Proteomic analysis reveals that established OS cell lines can partially depict primary tumors, demonstrating their significant value in illustrating tumor biology [7]. However, these cell lines often exhibit systemic proteomic differences compared to the original tumors, reflecting variations in tumor stroma, extrinsic signaling, and growth conditions [8]. Despite their easy manipulation, adaptability for global studies, and suitability for high-throughput applications, their questionable accuracy in reflecting clinical samples is a persistent concern [9][10].
The 2D cell lines bear inherent limitations, which include genetic homogeneity from in vitro selection, gene drift upon successive passaging, and a deficiency in authentically mimicking interactions between cancer cells and their microenvironment or reproducing patient treatment responses [11][12]. Furthermore, these models fall short in fully capturing the intricacy and pathophysiology of in vivo tumors [13][14][15]. Despite these, 2D models remain essential. Their rich data have propelled the evolution of more advanced in vitro preclinical models and have corroborated previous findings in clinically relevant models.

2. Three-Dimensional (3D) OS Cell Models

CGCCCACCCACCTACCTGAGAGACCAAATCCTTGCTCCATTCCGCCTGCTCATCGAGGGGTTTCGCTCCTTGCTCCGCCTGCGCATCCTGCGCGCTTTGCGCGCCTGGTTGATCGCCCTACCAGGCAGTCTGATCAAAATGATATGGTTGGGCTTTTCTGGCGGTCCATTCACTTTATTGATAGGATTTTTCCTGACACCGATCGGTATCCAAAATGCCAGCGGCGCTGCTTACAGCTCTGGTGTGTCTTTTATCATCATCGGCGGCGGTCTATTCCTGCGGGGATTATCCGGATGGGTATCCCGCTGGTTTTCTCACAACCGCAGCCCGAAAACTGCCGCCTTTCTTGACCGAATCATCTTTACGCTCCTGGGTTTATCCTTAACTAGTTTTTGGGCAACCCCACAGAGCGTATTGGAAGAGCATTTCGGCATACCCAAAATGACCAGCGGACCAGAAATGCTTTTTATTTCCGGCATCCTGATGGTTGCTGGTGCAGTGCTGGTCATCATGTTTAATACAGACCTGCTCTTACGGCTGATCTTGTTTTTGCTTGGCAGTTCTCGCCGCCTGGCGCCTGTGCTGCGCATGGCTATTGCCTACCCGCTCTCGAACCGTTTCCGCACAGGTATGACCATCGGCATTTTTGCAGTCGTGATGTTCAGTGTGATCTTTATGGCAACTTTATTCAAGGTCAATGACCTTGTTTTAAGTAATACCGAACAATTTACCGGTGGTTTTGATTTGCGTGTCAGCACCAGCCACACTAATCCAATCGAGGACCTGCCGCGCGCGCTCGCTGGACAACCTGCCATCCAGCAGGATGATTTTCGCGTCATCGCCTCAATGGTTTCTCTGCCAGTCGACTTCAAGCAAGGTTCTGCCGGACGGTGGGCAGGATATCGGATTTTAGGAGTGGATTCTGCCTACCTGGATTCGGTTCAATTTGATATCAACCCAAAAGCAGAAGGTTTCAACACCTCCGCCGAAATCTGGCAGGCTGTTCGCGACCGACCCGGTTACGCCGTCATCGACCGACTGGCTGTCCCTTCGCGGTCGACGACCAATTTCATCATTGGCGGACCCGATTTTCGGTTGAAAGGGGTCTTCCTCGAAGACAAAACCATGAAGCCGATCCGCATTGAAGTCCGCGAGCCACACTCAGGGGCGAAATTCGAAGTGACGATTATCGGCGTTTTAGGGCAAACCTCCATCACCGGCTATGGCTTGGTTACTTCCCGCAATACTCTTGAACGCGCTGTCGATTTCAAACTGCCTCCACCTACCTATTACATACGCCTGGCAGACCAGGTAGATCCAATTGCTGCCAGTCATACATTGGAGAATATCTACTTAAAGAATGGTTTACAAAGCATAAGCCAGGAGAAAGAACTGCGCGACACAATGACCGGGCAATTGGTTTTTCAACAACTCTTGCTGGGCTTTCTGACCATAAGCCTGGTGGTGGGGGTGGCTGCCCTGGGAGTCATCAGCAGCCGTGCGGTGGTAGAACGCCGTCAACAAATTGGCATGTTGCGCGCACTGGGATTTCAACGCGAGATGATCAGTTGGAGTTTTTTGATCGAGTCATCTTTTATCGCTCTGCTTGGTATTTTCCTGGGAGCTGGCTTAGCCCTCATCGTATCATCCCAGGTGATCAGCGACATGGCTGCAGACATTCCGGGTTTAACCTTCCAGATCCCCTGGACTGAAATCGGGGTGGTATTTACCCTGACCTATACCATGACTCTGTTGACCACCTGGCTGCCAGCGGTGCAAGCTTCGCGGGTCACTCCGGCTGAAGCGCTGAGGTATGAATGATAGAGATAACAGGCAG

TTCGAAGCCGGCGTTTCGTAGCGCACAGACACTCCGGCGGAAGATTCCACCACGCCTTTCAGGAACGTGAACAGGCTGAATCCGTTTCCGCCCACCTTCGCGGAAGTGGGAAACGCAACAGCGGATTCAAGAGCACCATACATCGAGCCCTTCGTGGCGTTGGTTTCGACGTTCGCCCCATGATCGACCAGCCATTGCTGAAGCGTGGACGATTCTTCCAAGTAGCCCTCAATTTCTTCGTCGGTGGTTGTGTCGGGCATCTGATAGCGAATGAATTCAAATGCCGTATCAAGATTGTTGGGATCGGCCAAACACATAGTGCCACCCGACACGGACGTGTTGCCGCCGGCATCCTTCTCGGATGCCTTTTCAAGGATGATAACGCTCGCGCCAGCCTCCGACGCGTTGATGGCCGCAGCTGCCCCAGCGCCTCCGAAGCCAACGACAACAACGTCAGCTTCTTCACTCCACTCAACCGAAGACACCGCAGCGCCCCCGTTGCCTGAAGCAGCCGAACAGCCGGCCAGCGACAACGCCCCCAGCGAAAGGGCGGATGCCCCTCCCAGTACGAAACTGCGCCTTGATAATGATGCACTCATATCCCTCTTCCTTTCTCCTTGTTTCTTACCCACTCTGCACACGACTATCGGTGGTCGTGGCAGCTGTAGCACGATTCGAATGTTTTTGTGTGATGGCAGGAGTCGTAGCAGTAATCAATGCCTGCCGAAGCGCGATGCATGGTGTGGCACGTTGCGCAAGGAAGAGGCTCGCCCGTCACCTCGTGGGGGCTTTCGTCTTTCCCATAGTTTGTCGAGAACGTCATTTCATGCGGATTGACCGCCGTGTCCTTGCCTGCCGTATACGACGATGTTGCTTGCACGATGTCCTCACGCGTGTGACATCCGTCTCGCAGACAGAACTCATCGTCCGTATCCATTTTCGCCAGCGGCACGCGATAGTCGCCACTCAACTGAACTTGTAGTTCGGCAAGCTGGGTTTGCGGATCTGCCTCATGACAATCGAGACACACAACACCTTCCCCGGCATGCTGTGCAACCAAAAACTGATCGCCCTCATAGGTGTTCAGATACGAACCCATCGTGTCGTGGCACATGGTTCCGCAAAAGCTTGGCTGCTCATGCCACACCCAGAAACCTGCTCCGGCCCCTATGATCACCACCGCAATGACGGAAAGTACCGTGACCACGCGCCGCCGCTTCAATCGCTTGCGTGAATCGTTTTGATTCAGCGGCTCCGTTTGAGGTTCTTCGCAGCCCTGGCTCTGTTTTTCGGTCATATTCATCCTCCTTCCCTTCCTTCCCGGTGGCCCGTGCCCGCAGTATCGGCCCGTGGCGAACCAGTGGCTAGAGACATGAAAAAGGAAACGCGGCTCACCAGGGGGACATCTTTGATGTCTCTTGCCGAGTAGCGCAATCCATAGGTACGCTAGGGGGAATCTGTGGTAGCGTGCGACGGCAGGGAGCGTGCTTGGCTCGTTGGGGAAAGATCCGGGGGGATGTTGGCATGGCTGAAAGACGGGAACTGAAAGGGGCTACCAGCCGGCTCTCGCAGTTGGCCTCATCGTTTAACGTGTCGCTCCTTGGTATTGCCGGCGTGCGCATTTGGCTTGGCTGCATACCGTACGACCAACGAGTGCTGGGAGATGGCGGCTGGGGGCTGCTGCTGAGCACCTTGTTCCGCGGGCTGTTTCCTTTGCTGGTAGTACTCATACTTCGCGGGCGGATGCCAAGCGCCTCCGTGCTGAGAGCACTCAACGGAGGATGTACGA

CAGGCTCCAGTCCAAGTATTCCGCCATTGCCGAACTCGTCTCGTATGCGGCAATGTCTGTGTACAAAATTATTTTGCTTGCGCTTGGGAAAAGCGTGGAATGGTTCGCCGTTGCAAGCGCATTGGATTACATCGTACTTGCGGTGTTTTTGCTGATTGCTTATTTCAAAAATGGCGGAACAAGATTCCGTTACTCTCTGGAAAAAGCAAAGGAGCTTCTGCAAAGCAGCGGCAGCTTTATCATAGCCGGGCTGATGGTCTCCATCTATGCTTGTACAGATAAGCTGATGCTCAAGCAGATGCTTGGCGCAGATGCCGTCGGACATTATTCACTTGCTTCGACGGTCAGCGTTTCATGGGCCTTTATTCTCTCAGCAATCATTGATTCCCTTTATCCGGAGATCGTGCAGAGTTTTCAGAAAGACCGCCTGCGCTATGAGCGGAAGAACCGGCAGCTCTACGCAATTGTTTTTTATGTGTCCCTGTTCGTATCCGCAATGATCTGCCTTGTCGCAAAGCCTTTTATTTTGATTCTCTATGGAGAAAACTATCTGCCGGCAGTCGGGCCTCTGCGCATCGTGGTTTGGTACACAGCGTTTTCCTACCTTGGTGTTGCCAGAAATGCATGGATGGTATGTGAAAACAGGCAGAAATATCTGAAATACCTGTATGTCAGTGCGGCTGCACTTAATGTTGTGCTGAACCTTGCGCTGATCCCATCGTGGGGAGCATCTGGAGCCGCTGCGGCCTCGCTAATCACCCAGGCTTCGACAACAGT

Advancements in tissue engineering have led to the development of 3D constructs, such as spheroids and organoids, designed to more accurately replicate the complex intracellular dynamics and microenvironments of OS [16][17]. Spheroids are cellular aggregates embedded with collagen type I, with outer cells adhering to and invading into the matrix [18]. These compact, globular structures can mimic diverse microenvironments within tumors, including anoxic, hypoxic, and oxic niches [19]. Organoids are self-organized three-dimensional structures derived in vitro from pluripotent or adult stem cells [20]. They create a microanatomy that closely resembles native tissue with differentiated cell types and organ-specific compartmentalization [21][22]. These 3D models, with their advanced tissue mimicry, present a promising platform for the advancement of personalized medicine. They can be expanded in vitro and subjected to various drug treatments to determine the most effective therapy for each individual patient. Based on the chosen preparation method, 3D models can be crudely classified into three categories: (i) scaffold-free sphere models, (ii) scaffold-based sphere models, and (iii) organoid models [23][24][25][26] (Table 1 and Figure 1).